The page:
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Sleep, Health, and SocietyFrom Aetiology to Public Health$
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Francesco P. Cappuccio, Michelle A. Miller, Steven W. Lockley, and Shantha M. W. Rajaratnam

Print publication date: 2018

Print ISBN-13: 9780198778240

Published to Oxford Scholarship Online: August 2018

DOI: 10.1093/oso/9780198778240.001.0001

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PRINTED FROM OXFORD SCHOLARSHIP ONLINE (www.oxfordscholarship.com). (c) Copyright Oxford University Press, 2020. All Rights Reserved. An individual user may print out a PDF of a single chapter of a monograph in OSO for personal use. date: 03 April 2020

Sleep and shift work

Sleep and shift work

Chapter:
(p.179) Chapter 20 Sleep and shift work
Source:
Sleep, Health, and Society
Author(s):

John Axelsson

Mikael Sallinen

Tina Sundelin

Göran Kecklund

Publisher:
Oxford University Press
DOI:10.1093/oso/9780198778240.003.0020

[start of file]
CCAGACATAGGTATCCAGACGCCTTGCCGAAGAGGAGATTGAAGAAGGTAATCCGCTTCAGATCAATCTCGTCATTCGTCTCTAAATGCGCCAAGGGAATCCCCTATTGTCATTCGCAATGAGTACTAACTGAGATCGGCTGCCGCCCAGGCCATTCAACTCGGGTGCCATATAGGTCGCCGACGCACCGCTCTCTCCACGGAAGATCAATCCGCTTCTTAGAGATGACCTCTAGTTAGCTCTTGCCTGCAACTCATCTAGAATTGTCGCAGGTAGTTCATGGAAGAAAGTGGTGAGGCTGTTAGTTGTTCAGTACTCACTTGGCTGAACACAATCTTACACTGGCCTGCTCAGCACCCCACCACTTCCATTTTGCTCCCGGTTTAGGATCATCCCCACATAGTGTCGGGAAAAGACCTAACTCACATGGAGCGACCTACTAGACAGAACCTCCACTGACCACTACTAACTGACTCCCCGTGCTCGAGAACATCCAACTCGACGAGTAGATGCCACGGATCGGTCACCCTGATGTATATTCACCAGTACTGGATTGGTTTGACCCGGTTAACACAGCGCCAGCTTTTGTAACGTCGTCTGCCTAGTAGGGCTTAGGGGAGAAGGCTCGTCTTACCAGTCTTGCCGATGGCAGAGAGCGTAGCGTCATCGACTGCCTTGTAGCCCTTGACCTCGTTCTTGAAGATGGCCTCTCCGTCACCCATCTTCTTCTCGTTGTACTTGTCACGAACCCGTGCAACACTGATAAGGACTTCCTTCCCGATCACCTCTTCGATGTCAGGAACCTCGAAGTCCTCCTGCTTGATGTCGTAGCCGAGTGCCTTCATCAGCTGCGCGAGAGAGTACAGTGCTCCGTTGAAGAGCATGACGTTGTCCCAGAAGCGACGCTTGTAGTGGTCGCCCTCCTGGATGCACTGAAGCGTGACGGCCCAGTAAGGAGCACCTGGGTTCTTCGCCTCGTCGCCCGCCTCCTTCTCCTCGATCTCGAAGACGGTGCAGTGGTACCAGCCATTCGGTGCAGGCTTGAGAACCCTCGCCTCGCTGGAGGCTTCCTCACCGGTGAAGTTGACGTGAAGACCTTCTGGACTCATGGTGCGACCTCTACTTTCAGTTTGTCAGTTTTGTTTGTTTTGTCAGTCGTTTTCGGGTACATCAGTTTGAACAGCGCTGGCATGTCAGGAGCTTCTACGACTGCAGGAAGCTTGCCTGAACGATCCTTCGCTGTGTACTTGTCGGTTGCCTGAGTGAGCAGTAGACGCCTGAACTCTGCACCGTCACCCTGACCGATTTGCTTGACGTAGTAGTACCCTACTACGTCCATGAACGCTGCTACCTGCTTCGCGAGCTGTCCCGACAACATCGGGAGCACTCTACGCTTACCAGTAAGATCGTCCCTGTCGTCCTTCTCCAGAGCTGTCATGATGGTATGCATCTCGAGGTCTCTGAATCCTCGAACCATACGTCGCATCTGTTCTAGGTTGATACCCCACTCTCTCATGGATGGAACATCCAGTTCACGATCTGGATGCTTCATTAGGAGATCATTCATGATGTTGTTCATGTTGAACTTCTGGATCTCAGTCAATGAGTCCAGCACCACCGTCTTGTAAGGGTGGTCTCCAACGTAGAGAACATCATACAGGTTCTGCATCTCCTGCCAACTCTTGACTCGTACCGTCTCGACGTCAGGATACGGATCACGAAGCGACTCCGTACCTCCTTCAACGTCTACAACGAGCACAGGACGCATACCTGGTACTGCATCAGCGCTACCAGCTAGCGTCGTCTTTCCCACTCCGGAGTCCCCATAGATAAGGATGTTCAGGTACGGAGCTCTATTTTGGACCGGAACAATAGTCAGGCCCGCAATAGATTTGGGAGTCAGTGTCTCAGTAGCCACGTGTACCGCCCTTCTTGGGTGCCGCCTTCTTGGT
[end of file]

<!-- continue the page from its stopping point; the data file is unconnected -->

The rapid development of modern society has resulted in a growing population of workers that have to work around the clock. However, working at different times comes at a cost. Night work is related to short sleep, increased fatigue, falling asleep at work, worse performance, and increased risk for injuries and accidents. Early morning work is also affected, but to a lesser extent. Working shifts can carry long-term health consequences such as an increased risk for developing cardiovascular disease, endocrine and metabolic disturbances, cancer, and gastrointestinal disorders. However, the evidence is far from immaculate and there is a need for studies with better measures of exposure and more knowledge regarding why there are such large individual differences in tolerance to shift work. In addition, the negative consequences of shift work can be reduced by both organizational and individual countermeasures. The interactive effects of combining several countermeasures seem especially promising.

Keywords:   shift work, sleep, sleepiness, fatigue, safety, health, countermeasures

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